Genetic mutations (or ‘variants’) in the Leucine-rich repeat kinase 2 (or LRRK2; also known as Dardarin) gene are associated with increased risk of Parkinson’s. As a result this gene has become the focus of a lot of genetic research.
But what about LRRK2’s less well-known, rather neglected sibling LRRK1?
In today’s post, we will look at new research that suggests the LRRK siblings could both be involved with Parkinson’s disease.
I recommend to the reader that today’s post should be read with the following music playing in the background:
Inspired by a poem of the same title, English composer Ralph Vaughan Williams wrote ‘The Lark Ascending’ in 1914. It is still to this day, a tune that remains a firm favourite with BBC listeners here in the UK (Source).
On to business:
While the music and the poem are about a songbird, today’s SoPD post deals with a different kind of Lark.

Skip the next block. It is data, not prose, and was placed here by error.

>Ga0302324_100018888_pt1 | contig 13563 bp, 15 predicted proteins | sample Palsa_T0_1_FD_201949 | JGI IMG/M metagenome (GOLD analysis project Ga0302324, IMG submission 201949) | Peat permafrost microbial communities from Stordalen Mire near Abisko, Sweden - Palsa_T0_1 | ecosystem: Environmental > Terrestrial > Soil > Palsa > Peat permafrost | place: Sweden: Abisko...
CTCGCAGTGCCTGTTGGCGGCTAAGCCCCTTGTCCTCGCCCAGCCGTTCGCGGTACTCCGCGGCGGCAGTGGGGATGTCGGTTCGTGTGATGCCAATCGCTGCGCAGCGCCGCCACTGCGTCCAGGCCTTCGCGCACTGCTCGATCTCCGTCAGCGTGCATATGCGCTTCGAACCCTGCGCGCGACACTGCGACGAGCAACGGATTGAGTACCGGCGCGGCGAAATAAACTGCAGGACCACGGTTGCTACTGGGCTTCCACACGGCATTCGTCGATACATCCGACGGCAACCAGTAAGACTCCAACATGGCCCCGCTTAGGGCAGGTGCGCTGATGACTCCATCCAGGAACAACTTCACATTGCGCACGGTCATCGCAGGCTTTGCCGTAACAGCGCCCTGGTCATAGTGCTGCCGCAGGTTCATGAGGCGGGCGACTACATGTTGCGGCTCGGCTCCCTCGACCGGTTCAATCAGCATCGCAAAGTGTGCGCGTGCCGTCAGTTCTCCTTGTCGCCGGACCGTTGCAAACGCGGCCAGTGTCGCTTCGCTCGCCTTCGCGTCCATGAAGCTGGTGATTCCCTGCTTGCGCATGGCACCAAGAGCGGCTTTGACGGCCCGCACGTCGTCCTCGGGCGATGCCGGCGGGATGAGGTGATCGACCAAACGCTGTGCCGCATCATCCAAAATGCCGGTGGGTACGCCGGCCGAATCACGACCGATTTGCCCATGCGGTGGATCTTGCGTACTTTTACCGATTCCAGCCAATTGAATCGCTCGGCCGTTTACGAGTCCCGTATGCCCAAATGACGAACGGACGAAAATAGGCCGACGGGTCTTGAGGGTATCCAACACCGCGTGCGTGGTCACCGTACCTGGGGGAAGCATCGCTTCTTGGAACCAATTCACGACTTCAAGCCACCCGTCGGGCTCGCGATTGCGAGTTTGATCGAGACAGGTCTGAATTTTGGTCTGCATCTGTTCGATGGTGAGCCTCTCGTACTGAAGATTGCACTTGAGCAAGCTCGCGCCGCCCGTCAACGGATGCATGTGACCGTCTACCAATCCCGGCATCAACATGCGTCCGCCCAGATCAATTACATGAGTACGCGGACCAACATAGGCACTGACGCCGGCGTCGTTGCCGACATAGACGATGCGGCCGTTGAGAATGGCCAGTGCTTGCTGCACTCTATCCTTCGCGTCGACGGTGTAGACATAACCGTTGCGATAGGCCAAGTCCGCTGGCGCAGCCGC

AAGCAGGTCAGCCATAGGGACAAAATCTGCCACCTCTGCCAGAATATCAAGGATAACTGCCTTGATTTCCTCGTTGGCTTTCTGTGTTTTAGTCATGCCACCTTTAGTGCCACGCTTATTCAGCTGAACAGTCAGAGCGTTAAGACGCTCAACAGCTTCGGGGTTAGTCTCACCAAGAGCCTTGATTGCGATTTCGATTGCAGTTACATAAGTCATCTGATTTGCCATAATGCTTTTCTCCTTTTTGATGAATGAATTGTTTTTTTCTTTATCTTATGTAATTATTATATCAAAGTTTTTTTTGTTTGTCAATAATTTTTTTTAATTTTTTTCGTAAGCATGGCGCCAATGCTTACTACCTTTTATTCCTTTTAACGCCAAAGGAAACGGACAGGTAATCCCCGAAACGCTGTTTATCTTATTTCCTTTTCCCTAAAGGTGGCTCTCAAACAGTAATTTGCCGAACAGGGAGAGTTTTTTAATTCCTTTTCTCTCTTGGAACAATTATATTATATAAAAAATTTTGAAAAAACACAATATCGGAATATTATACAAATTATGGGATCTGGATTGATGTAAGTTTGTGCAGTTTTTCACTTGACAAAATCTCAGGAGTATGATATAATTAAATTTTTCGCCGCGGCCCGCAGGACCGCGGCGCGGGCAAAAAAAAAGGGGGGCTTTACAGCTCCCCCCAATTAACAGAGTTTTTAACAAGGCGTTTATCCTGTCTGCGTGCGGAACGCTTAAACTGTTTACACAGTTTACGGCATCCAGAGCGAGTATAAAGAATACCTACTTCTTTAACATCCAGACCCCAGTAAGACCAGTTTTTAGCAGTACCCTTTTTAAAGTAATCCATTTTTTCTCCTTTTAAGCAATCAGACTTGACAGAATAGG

Or should I say LRRK.
This is Sergey Brin.
He was one of the founders of a small company you may have heard of – it’s called “Google”.
Having changed the way the world searches the internet, he is now turning his attention to other projects.
One of those other projects is close to our hearts: Parkinson’s disease.
The protein Alpha Synuclein has long been considered the bad-boy of Parkinson’s disease research. Possibly one of the main villains in the whole scheme of things.
New research suggests that it may be interfering with a neuroprotective pathway, leaving the affected cell more vulnerable to stress/toxins. But that same research has highlighted a novel beneficial feature of an old class of drugs: MAO-B inhibitors.
In today’s post we will outline the new research, discuss the results, and look at whether this new Trk warrants a re-think of MAO-B inhibitors.
The great Harry Houdini. Source: Wikipedia
I’m not sure about you, but I enjoy a good magic trick.
That exhilarating moment when you are left wondering just one thing: How do they do that?
(Seriously, at 4:40 a baguette comes out of thin air – how did he do that?)